Playing the 18th elephant | By Dr. Nadeem Jan (TI)

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Playing the 18th elephant

Once there was a king who had seventeen royal elephants beautiful elephants, bedecked with jewels, draped in silk, smart and strong. The king died, and left the elephants to his three sons, with instructions that the oldest son should get half of them, the middle son one-third, and the youngest one-ninth. The princes were confused.

Half of seventeen? A third? A ninth? What were they supposed to do? The king’s chief minister came up with a formula and said. “I’ll give you one of my elephants.” And so he brought in one of his, also quite stylish and bejewelled. The eldest son happily led nine elephants away (half of the bunch). The middle son took six. The youngest one noted that two is one-ninth of the total, and took his two. The princes together had 9+6+2 = 17 elephants, and the chief minister took his own elephant back to its stable, and they all lived happily ever after.

The above story mimics the country’s political situation of the day and the role the hidden hands played in quashing the chances of a budding disaster The opposition had adopted a hard line of not setting with the Government at any cost, the government on the hand had its reservations too. The stalemate continued till a call for a long march was announced by the opposition on 25th May, starting from Peshawar and culminating at “D Chowk” Islamabad.

While the political mercury was reaching the boiling point, the country’s economic situation was at its lowest possible ebb. The USD to PKR had climbed to a historic high, inflation skyrocketing, state fiscal resources drying up, and current account, and trade deficits broke their record. All this had its impact shifted to the poor people while the economy was still up the reek.

The IMF talks had then restarted at Doha and the odds of failure were high than a success. It’s imperative to highlight the direct proportionality of political stability with the health of the economy as both are deeply interlinked. The conditions are no doubt tough and unpalatable for the masses, it’s a double-edged sword if the government agrees, it has to pay a political cost, in case they defy the country goes bankrupt….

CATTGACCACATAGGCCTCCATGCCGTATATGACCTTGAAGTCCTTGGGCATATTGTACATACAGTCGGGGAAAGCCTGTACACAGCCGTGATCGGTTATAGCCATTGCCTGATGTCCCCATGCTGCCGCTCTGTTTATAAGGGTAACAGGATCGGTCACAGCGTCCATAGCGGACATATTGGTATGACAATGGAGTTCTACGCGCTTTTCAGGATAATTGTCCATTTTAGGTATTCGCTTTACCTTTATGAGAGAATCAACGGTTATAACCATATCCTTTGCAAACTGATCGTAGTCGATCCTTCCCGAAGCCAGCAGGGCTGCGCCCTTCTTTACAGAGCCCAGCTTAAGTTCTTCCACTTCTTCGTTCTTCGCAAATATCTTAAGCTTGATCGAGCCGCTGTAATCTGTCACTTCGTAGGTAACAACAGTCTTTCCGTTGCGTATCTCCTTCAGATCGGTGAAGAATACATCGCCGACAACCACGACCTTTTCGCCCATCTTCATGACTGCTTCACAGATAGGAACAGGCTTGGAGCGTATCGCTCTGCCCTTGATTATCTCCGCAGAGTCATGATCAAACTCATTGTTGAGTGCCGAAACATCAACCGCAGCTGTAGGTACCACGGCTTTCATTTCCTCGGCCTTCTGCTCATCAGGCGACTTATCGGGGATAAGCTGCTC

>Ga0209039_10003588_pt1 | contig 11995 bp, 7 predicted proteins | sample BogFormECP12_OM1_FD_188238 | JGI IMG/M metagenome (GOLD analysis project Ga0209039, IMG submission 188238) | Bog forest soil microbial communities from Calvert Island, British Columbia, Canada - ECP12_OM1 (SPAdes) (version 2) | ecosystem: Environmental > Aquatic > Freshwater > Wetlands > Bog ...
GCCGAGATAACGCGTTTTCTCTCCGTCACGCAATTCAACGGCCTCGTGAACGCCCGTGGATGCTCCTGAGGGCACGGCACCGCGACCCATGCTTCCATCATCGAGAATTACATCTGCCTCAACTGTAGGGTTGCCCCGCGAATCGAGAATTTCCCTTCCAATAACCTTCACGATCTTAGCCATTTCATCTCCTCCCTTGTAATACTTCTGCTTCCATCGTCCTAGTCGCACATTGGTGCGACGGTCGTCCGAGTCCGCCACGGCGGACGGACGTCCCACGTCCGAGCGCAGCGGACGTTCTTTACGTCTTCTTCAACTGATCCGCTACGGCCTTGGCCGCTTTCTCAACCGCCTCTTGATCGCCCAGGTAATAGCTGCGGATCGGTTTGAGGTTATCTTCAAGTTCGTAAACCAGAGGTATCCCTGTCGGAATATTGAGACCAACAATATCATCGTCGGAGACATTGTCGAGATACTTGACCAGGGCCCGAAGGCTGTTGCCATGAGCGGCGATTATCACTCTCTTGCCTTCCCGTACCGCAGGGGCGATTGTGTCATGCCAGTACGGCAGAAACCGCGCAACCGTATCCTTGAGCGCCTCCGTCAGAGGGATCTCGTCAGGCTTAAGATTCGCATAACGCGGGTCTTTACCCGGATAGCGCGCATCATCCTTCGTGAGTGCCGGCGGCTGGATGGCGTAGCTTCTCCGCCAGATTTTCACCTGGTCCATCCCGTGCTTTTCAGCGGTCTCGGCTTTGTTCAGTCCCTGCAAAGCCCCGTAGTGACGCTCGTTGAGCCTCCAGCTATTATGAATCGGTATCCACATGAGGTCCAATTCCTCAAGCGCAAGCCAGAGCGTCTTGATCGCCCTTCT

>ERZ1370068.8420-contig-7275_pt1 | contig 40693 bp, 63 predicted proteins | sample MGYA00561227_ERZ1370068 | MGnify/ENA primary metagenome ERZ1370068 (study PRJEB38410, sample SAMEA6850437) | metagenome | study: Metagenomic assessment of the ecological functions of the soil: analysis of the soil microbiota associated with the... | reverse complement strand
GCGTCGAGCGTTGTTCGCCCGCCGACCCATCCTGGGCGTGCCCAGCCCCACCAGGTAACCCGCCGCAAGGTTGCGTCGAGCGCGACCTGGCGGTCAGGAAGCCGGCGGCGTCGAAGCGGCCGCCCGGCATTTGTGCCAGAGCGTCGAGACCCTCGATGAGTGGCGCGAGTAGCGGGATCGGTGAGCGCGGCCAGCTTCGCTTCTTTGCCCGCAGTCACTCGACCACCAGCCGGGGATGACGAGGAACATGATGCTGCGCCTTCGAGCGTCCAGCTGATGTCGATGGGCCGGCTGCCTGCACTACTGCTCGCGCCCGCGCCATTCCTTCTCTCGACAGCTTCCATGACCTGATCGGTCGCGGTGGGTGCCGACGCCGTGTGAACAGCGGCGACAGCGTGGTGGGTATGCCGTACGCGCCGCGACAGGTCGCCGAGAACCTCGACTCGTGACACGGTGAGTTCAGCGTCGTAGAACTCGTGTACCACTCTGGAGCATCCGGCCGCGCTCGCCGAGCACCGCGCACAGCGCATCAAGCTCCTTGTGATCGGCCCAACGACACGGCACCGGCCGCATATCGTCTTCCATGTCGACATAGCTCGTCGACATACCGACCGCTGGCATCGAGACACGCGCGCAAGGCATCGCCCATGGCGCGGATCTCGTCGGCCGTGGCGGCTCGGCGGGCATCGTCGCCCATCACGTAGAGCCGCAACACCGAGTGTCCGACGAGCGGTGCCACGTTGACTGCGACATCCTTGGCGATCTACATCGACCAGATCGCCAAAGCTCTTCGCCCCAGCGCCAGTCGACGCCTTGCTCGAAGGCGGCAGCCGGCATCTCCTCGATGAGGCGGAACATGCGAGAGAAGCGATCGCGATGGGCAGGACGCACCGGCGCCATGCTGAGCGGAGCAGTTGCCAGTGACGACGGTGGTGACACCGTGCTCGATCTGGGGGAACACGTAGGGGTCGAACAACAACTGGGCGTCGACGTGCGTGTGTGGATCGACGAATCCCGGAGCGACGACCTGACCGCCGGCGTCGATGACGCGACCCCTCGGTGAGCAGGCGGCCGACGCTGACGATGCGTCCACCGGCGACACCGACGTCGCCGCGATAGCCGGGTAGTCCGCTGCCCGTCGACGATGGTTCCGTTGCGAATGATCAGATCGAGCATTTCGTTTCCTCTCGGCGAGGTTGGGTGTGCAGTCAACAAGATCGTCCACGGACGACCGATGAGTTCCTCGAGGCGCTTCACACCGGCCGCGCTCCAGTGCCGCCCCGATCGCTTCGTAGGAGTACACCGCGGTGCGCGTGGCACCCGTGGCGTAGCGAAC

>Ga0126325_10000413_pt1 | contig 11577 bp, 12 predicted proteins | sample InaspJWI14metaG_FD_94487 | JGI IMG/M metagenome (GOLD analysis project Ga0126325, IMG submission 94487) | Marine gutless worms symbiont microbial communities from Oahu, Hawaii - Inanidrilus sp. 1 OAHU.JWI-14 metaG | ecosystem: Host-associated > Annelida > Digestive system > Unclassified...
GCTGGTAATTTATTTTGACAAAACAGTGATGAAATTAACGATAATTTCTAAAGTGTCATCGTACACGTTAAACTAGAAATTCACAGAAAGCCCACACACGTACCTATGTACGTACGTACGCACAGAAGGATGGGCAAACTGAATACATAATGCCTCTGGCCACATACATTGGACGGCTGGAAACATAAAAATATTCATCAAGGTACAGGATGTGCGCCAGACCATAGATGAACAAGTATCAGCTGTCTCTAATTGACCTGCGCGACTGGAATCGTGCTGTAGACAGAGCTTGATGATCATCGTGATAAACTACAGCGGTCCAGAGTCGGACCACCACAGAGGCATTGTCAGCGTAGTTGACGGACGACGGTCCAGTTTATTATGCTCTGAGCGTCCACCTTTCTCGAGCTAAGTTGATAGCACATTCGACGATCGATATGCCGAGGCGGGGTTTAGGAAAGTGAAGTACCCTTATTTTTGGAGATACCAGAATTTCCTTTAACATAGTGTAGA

In the given situation when the opposition and the government were at daggers drawn, the worst on both political and economic fronts was all but a natural outcome. There was direly felt a need for a mediator to anchor the ship. The country’s political pundits, persons of thought, journalists and the whole nation had their eyes on the country’s powerful establishment. The predicament was that they had explicitly conveyed their stance of “Neutrality” time and again and was in no mood to be dragged back into the political domain.

It goes without bickering that establishment in the past had had its political adventurism, the impact of which is a lengthy debate. Though that role is largely disdained by the politicians it’s interesting that the same lot of politicians one way or the other have been the beneficiary of that military rule, be it General Ayub Khan times, Yahya Khan, General Zia’s tenure or General Musharraf; the end line beneficiaries have been the politicians of various mainstream political parties. Keeping that controversial debate aside, the issue at hand is the current situation.

Reliable sources have confirmed to this author that when no success was visible, the establishment took the horn by the bull and played the role of that 18th Elephant. Both the parties were brought to the negotiation table with the assurances that all discussions and decisions would be purely their own. This gesture was tacitly well received by both the camps as the ice got melted and a sort of arrangement was reached to take this further more constructively. The speeches afterwards and their body language testify to the notion.

Had they not jumped to the occasion the losses – both human and economic- could have been catastrophic. God forbids, a Srilanka like or worse off situation as forecast by some political astronomists could have been unleashed. Now how the Political leadership take it further is anybody’s guess, whether the early election formula or Term completion is agreed upon, or cat and mouse rounds continue. The better option as always is “quid pro quo”

The ball is in their court but the umpire in this game couldn’t be neutral, for the loss of either of them is the loss of the nation. It’s the moral and professional duty of the establishment to defend the country’s sovereignty, solidarity, stability and dignity. The issue at hand has its implications for the country’s security and solidarity. A strong, unified, organised army with strong roots in the public is the key guarantor of any nation’s sovereignty. The recent history of Kuwait, Afghanistan, and Ukraine is an eye-opener.

The country needs stability, peace, security, relief and fair chances for growth. The majority of the middle and lower-middle class have been averse to political wrangling. For them, their health, their children and family’s well-being and hopes for a bright future are the top concerns. The Media hype or social Media trends – a luxury the well-off can afford- is least of the concern of the general public as long as they are provided due rights, privileges and basic minimum needs.

While some kind of political settlement is expected to arrive it’s important that this newfound love take it to the next level and agree on a “Charter of the economy” above petty party lines. This charter should work as an economic bible for all regimes to come in the next ten years to put the country on the path of lasting peace and prosperity. The author is a global influencer, strategist, and internationally recognised public policy & health expert.

—He tweets at @DrNadeemjan

 

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